FIG. 10 shows a more detailed view of a design for a multi-function probe 30. In this design, a straight or tapered-tip needle 31 fits tightly into a hole in a hub 32. The hub may comprise a frusto-conical section designed to seal on a pipet tip. FIG. 11A shows a detailed view of an assay unit 1 designed to work with the probe 30 of FIG. 10. The key features of the assay unit 1 which interface with the multi-function probe 30 are the inlet sealing surface 5 located immediately above the packed bed 2 and the upper section 10 at the inlet of the assay unit. As seen in FIGS. 11A and 11B, the upper section 10 contains a set of raised ribs 34, which form channels to provide venting of air around the probe, thus preventing the formation of a seal. FIGS. 12A and 12B show the probe 30 of FIG. 10 inserted into the assay unit 1 of FIGS. 11A and 11B. The end of the needle 31 of the probe 30 forms a tapered interference seal with the inlet sealing surface 5 of the assay unit 1. The assay unit ribs 34 provide a friction fit with the probe hub 32. With the probe 30 inserted into the assay unit 1, the ribs 34 define channels 35 between the probe hub 32 and the assay unit upper section 10. The channels 35 serve as vents so that the interface between the probe hub 32 and the assay unit upper section 10 does not create an air-tight seal.

Having a firm friction fit between the assay unit upper section 10 and the probe hub 32 is critical for holding the assay unit securely on the probe during operation. However, if the assay unit upper section 10 were to form an air-tight seal on the probe similar to the seal formed between a conventional automated probe 25 and a pipet tip 22 (as shown in FIGS. 3 and 4), a significant amount of air (relative to the packed bed volume) would be pushed downward into the assay unit as the probe is inserted (or would be pulled upward through the assay unit as the probe is removed). This would in turn expel all the liquid in the packed bed and trap air in the bed, degrading the performance dramatically. The venting provided by the ribs 34 and in the upper section 10 of the assay unit prevents this “air pistoning effect” when connecting to a probe 30, while still providing a secure fit.

Because the ribs 34 are on the assay unit 1 and not the probe 30, the probe 30 creates a seal when connected to a pipet tip. The seal is established through connections with the pipet tip 22 and the hub 32 of the probe 30, as shown in FIG. 13, enabling pipetting with the pipet tip.

Another important feature of both the assay unit and corresponding multi-function system probe is that the devices are dimensioned so that two assay units 1 may be connected in tandem (i.e., nested) as shown in FIG. 14, so that the outlet tip of the upper assay unit 1 is sealed in the inlet sealing surface 5 of the lower assay unit 1. This configuration enables microliter quantities of liquid to be transferred from one assay unit to another (by either aspirating or dispensing) with essentially no fluid loss. This mode of operation places constraints on the relative dimensions of the probe 30, the probe needle 31 and the position of the inlet sealing surface 5 and outlet tips of the assay unit itself.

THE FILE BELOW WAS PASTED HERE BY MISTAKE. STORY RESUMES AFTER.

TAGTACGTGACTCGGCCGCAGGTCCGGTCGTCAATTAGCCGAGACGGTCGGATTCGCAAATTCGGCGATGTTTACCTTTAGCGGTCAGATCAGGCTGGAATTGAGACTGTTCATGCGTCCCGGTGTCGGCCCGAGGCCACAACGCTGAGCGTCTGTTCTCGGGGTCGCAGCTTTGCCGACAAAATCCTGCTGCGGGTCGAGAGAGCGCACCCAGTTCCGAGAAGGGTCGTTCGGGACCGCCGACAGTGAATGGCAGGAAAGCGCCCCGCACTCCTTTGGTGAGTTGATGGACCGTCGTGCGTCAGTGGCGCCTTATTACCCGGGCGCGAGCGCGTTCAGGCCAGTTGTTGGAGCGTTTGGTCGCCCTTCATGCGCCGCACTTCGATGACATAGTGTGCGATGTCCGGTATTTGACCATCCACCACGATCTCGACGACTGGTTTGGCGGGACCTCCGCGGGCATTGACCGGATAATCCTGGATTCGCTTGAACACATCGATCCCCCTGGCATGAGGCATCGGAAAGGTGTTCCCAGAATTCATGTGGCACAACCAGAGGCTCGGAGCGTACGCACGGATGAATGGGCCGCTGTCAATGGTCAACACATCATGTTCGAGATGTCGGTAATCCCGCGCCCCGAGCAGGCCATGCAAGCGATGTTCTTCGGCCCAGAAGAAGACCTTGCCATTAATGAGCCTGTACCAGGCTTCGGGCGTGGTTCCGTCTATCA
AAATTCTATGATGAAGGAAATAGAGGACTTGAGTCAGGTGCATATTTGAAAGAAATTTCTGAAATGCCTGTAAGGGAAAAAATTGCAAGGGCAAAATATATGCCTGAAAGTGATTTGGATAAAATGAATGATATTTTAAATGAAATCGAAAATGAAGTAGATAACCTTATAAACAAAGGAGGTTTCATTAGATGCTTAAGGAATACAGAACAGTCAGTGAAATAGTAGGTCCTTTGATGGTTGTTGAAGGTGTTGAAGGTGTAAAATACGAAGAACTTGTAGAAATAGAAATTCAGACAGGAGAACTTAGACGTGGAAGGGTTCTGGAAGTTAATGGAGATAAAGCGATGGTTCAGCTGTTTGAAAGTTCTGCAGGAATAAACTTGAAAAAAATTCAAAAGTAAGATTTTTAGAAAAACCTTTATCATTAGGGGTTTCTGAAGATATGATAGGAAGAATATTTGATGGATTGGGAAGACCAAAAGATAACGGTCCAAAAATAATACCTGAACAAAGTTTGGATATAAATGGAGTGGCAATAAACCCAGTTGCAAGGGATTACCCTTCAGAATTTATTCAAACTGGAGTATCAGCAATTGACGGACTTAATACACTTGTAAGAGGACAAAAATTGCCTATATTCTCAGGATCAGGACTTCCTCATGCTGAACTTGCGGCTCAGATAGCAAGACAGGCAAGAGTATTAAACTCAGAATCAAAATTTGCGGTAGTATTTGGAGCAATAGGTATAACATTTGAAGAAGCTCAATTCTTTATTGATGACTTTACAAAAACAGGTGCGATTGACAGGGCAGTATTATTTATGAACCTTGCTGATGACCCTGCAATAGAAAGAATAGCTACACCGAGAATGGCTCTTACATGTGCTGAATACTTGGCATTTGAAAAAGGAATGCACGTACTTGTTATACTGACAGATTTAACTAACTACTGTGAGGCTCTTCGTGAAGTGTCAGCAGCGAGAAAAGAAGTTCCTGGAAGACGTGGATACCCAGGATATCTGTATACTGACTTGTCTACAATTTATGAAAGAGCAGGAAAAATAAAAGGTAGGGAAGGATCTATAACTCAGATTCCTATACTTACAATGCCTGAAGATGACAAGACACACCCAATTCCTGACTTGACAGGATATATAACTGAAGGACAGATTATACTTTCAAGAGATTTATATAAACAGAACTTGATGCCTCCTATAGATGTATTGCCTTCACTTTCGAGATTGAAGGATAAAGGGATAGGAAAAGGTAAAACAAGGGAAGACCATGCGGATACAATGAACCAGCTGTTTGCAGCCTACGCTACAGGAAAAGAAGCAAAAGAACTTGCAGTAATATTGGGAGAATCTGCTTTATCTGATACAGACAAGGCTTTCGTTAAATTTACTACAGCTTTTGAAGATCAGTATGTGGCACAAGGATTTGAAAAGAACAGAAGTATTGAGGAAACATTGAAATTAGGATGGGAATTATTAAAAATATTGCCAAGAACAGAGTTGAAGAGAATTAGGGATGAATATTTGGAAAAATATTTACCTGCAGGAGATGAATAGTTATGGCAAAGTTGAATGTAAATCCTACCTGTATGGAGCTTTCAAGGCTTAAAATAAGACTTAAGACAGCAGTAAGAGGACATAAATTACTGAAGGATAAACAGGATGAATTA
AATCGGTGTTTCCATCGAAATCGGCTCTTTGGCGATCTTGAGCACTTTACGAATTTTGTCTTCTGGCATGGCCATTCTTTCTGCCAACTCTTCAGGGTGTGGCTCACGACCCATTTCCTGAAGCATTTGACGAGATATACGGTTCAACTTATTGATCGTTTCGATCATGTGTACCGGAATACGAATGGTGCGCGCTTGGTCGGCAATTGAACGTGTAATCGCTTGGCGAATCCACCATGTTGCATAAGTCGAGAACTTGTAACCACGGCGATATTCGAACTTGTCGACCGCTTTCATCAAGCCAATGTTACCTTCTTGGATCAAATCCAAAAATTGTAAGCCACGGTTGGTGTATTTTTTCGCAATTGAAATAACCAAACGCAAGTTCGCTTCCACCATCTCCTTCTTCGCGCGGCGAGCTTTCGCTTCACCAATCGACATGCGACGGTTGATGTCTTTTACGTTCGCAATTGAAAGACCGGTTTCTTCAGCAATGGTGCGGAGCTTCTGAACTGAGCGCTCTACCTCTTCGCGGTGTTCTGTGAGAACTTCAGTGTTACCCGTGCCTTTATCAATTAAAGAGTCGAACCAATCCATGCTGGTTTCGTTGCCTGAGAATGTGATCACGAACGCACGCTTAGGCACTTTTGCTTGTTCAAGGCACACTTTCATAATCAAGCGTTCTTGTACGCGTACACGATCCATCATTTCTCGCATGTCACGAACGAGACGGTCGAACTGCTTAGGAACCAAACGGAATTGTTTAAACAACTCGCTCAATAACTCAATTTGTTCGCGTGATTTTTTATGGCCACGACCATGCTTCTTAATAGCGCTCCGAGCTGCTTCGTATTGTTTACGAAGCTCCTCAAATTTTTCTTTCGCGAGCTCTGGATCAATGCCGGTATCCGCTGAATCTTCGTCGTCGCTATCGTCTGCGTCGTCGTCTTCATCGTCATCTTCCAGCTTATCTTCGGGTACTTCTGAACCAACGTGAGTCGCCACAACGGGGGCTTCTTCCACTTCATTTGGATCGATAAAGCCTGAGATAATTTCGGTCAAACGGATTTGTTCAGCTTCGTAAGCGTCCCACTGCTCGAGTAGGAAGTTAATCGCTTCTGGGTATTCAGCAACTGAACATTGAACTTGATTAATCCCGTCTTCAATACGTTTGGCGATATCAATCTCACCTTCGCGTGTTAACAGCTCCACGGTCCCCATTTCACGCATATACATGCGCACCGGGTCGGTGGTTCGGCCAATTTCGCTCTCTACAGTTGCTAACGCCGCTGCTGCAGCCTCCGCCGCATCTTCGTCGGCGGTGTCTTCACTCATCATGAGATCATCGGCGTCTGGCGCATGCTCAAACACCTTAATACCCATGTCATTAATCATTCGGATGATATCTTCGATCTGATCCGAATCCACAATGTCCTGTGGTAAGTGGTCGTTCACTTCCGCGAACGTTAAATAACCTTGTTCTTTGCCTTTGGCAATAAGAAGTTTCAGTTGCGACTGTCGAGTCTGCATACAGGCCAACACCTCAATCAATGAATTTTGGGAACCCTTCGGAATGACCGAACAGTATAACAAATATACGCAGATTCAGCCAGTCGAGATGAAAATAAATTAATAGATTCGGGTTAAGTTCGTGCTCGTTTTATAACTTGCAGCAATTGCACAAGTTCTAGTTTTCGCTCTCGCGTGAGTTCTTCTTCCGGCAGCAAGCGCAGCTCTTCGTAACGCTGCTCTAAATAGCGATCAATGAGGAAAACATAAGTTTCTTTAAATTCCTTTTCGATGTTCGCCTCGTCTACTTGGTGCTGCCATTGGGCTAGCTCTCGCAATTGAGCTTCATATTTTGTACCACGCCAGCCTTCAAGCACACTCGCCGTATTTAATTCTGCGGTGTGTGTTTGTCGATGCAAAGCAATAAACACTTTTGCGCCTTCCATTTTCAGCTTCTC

Liquid Handling Systems for the Multi-Function Probe and Assay Unit:

One embodiment of an automated liquid handling system using a multi-function system probe and assay unit of the current invention is shown in FIGS. 15A and 15B. This is a typical Cartesian (X/Y/Z) robot with the multi-function probe 30 mounted on a tubular probe shaft 40, driven up and down in the Z direction by a linear actuator 41. The probe needle 31 connects to a liquid channel in the probe shaft, which in turn is connected by flexible tubing 42 to a syringe pump 43 for aspirating and dispensing controlled volumes of liquid through the probe. The Z actuator 41 is moved on a Y actuator 44, which in turn is moved on an X actuator 45 to provide full motion of the probe over the entire volume of the system deck. This type of automated liquid handling system is currently in use in many laboratories, and the addition of the multi-function probe tip 30 enables such a system to be used for handling liquid directly, with disposable pipet tips, or with the assay units of the current invention.

A potential limitation for some applications with the type of system shown in FIGS. 15A and 15B is that the combined probe 30, probe shaft 40, and tubing system 42 has a considerable volume (usually several milliliters), which is much greater than the typical sample or reagent volume, which is in the tens or hundreds of microliters. In such a long run of tubing, it is common to trap air bubbles, which give the system varying degrees of hydraulic compliance, reducing the accuracy and precision of flow and volume control. The compliance of the flexible tubing itself also is a potential limitation.